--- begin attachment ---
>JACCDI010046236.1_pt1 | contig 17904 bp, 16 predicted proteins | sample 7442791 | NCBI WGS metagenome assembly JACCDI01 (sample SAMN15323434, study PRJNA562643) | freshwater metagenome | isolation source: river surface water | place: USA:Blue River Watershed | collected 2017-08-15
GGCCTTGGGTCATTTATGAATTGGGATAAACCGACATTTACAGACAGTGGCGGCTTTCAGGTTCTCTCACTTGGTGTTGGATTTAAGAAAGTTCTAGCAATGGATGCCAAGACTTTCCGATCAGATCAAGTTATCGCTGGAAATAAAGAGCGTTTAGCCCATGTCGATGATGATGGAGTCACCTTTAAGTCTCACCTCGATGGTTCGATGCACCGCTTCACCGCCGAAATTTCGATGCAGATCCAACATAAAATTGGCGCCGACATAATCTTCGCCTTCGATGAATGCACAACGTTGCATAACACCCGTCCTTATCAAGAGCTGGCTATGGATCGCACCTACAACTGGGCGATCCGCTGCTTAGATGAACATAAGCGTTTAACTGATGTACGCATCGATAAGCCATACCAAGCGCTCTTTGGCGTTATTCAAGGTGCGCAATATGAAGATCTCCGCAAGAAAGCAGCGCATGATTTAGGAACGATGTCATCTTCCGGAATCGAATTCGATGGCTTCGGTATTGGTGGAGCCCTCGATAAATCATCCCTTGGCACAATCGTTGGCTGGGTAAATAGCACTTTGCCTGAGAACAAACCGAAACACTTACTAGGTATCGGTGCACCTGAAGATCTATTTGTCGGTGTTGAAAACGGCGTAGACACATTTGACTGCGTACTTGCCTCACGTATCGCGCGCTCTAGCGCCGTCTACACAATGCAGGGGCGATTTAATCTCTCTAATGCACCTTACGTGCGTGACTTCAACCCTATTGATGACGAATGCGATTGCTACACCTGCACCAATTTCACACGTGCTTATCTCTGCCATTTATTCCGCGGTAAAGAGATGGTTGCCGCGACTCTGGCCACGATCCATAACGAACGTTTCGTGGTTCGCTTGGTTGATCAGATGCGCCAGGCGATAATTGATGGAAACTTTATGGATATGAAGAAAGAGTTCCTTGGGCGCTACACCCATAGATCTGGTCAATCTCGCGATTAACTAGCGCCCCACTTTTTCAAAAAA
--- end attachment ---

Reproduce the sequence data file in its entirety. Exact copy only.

>JACCDI010046236.1_pt1 | contig 17904 bp, 16 predicted proteins | sample 7442791 | NCBI WGS metagenome assembly JACCDI01 (sample SAMN15323434, study PRJNA562643) | freshwater metagenome | isolation source: river surface water | place: USA:Blue River Watershed | collected 2017-08-15
GGCCTTGGGTCATTTATGAATTGGGATAAACCGACATTTACAGACAGTGGCGGCTTTCAGGTTCTCTCACTTGGTGTTGGATTTAAGAAAGTTCTAGCAATGGATGCCAAGACTTTCCGATCAGATCAAGTTATCGCTGGAAATAAAGAGCGTTTAGCCCATGTCGATGATGATGGAGTCACCTTTAAGTCTCACCTCGATGGTTCGATGCACCGCTTCACCGCCGAAATTTCGATGCAGATCCAACATAAAATTGGCGCCGACATAATCTTCGCCTTCGATGAATGCACAACGTTGCATAACACCCGTCCTTATCAAGAGCTGGCTATGGATCGCACCTACAACTGGGCGATCCGCTGCTTAGATGAACATAAGCGTTTAACTGATGTACGCATCGATAAGCCATACCAAGCGCTCTTTGGCGTTATTCAAGGTGCGCAATATGAAGATCTCCGCAAGAAAGCAGCGCATGATTTAGGAACGATGTCATCTTCCGGAATCGAATTCGATGGCTTCGGTATTGGTGGAGCCCTCGATAAATCATCCCTTGGCACAATCGTTGGCTGGGTAAATAGCACTTTGCCTGAGAACAAACCGAAACACTTACTAGGTATCGGTGCACCTGAAGATCTATTTGTCGGTGTTGAAAACGGCGTAGACACATTTGACTGCGTACTTGCCTCACGTATCGCGCGCTCTAGCGCCGTCTACACAATGCAGGGGCGATTTAATCTCTCTAATGCACCTTACGTGCGTGACTTCAACCCTATTGATGACGAATGCGATTGCTACACCTGCACCAATTTCACACGTGCTTATCTCTGCCATTTATTCCGCGGTAAAGAGATGGTTGCCGCGACTCTGGCCACGATCCATAACGAACGTTTCGTGGTTCGCTTGGTTGATCAGATGCGCCAGGCGATAATTGATGGAAACTTTATGGATATGAAGAAAGAGTTCCTTGGGCGCTACACCCATAGATCTGGTCAATCTCGCGATTAACTAGCGCCCCACTTTTTCAAAAAA